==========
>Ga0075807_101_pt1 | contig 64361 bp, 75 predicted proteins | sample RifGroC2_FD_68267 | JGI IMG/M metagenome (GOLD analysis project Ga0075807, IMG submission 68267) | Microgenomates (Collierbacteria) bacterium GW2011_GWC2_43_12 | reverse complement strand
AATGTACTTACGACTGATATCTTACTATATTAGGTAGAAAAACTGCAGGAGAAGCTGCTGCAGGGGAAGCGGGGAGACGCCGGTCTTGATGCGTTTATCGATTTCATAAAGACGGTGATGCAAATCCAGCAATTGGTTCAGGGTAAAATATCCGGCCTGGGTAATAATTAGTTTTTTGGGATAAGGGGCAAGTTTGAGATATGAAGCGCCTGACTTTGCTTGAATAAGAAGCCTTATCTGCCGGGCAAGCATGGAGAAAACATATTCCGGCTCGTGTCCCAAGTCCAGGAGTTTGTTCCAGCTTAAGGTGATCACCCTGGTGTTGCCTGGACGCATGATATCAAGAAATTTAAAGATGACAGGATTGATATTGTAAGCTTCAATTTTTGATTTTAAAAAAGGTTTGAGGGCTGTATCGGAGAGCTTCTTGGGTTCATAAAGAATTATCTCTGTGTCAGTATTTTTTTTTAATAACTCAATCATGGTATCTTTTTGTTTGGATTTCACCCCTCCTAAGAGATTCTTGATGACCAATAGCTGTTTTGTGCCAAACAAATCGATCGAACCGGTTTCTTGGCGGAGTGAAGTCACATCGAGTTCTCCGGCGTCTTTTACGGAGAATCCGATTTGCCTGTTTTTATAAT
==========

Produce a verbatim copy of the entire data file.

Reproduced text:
>Ga0075807_101_pt1 | contig 64361 bp, 75 predicted proteins | sample RifGroC2_FD_68267 | JGI IMG/M metagenome (GOLD analysis project Ga0075807, IMG submission 68267) | Microgenomates (Collierbacteria) bacterium GW2011_GWC2_43_12 | reverse complement strand
AATGTACTTACGACTGATATCTTACTATATTAGGTAGAAAAACTGCAGGAGAAGCTGCTGCAGGGGAAGCGGGGAGACGCCGGTCTTGATGCGTTTATCGATTTCATAAAGACGGTGATGCAAATCCAGCAATTGGTTCAGGGTAAAATATCCGGCCTGGGTAATAATTAGTTTTTTGGGATAAGGGGCAAGTTTGAGATATGAAGCGCCTGACTTTGCTTGAATAAGAAGCCTTATCTGCCGGGCAAGCATGGAGAAAACATATTCCGGCTCGTGTCCCAAGTCCAGGAGTTTGTTCCAGCTTAAGGTGATCACCCTGGTGTTGCCTGGACGCATGATATCAAGAAATTTAAAGATGACAGGATTGATATTGTAAGCTTCAATTTTTGATTTTAAAAAAGGTTTGAGGGCTGTATCGGAGAGCTTCTTGGGTTCATAAAGAATTATCTCTGTGTCAGTATTTTTTTTTAATAACTCAATCATGGTATCTTTTTGTTTGGATTTCACCCCTCCTAAGAGATTCTTGATGACCAATAGCTGTTTTGTGCCAAACAAATCGATCGAACCGGTTTCTTGGCGGAGTGAAGTCACATCGAGTTCTCCGGCGTCTTTTACGGAGAATCCGATTTGCCTGTTTTTATAAT